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WMJ. 2010 Aug;109(4):201-8.

Epidemiologic and clinical features among patients hospitalized in Wisconsin with 2009 H1N1 influenza A virus infections, April to August 2009.

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  • 1Bureau of Communicable Diseases and Emergency Response, Wisconsin Division of Public Health, Madison, WI 53701-2659, USA.



During April 15 through July 23, 2009, Wisconsin reported the most confirmed and probable cases of 2009 influenza A (H1N1) virus (2009 H1N1) infection in the United States. Preliminary reports suggest that 2009 H1N1 infection disproportionately affected minority populations.


Prospective surveillance among all acute care hospitals in Wisconsin to detect patients hospitalized at least 24 hours with confirmed 2009 H1N1 infection during April 23 through August 15, 2009.


During the study interval, 252 patients were hospitalized and 11 (4%) died. Statewide hospitalization rates by age, sex, and race/ethnicity categories were highest among patients aged <1 year (21.6/100,000), females (4.9/100,000), and African Americans (36.3/100,000). The median age was 28 years: Hispanics (median age=16 years) and African Americans (24 years) were younger than non-Hispanic whites (37 years) and Asians (38 years). African Americans were more likely to have a hematologic condition and be morbidly obese (BMI > or = 40 kg/m2), and less likely to be admitted to an intensive care unit compared to other race/ethnicity groups (P<0.05). Hispanics and non-Hispanic whites were more likely to have cancer, be non-morbidly obese (BMI 30-39.9 kg/m2 or BMI percentile > or = 95%), and be hospitalized for >5 days compared to African Americans and Asians (P<0.05). There were no significant racial/ethnic differences in time from illness onset to admission or receipt of antiviral therapy, need for mechanical ventilation, acute respiratory distress syndrome, or death.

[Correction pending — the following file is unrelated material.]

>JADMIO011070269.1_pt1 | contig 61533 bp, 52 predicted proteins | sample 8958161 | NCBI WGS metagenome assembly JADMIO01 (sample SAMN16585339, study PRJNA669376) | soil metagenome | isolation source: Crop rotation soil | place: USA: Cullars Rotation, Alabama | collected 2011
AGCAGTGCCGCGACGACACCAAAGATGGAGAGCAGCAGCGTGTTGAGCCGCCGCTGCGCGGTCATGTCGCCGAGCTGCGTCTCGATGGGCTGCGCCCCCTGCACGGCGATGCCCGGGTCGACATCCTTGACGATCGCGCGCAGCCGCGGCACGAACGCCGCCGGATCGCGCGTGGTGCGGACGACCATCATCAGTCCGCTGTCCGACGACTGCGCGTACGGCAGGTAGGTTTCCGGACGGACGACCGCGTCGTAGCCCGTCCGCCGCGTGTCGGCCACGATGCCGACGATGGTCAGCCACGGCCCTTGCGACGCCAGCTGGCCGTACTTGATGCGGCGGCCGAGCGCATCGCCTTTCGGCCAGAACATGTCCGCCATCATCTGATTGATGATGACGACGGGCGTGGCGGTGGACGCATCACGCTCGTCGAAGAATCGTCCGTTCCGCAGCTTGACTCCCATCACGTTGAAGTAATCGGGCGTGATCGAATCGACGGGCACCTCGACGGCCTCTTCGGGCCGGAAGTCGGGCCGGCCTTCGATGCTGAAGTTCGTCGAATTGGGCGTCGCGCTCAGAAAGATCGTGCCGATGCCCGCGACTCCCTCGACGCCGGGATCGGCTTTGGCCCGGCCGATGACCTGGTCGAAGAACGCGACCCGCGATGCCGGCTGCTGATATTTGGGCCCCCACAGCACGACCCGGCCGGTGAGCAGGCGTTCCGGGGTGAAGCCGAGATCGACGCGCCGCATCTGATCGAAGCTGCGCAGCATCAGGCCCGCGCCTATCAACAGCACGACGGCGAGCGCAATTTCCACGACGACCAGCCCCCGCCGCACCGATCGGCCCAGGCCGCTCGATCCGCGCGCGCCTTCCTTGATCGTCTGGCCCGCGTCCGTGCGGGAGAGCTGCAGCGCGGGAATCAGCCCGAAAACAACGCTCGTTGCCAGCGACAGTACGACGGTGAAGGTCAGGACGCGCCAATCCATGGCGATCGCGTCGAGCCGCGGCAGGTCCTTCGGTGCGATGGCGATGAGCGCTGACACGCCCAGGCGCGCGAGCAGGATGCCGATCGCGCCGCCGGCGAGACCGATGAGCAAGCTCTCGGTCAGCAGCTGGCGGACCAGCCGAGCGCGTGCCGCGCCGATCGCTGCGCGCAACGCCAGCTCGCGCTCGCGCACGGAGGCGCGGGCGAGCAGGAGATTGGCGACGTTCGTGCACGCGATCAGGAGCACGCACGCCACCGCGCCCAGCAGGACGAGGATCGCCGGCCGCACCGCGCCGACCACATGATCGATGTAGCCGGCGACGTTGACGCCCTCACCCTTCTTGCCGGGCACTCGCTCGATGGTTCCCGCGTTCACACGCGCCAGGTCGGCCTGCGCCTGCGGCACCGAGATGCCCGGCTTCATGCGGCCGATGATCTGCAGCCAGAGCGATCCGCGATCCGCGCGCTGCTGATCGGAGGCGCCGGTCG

The first wave of the 2009 H1N1 pandemic in Wisconsin disproportionately affected hospitalized patients who were African Americans, Asians, and Hispanics compared to non-Hispanic whites. Preventive measures focused on these populations may reduce morbidity associated with 2009 H1N1 infection.

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